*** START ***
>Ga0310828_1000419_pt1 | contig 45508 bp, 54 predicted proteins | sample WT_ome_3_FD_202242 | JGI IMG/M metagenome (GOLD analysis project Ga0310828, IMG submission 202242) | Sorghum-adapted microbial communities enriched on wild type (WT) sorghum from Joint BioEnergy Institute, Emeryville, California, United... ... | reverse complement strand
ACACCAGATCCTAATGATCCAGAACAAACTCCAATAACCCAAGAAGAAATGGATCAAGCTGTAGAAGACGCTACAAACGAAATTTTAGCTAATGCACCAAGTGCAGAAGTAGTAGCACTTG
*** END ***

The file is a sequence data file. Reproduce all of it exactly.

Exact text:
>Ga0310828_1000419_pt1 | contig 45508 bp, 54 predicted proteins | sample WT_ome_3_FD_202242 | JGI IMG/M metagenome (GOLD analysis project Ga0310828, IMG submission 202242) | Sorghum-adapted microbial communities enriched on wild type (WT) sorghum from Joint BioEnergy Institute, Emeryville, California, United... ... | reverse complement strand
ACACCAGATCCTAATGATCCAGAACAAACTCCAATAACCCAAGAAGAAATGGATCAAGCTGTAGAAGACGCTACAAACGAAATTTTAGCTAATGCACCAAGTGCAGAAGTAGTAGCACTTG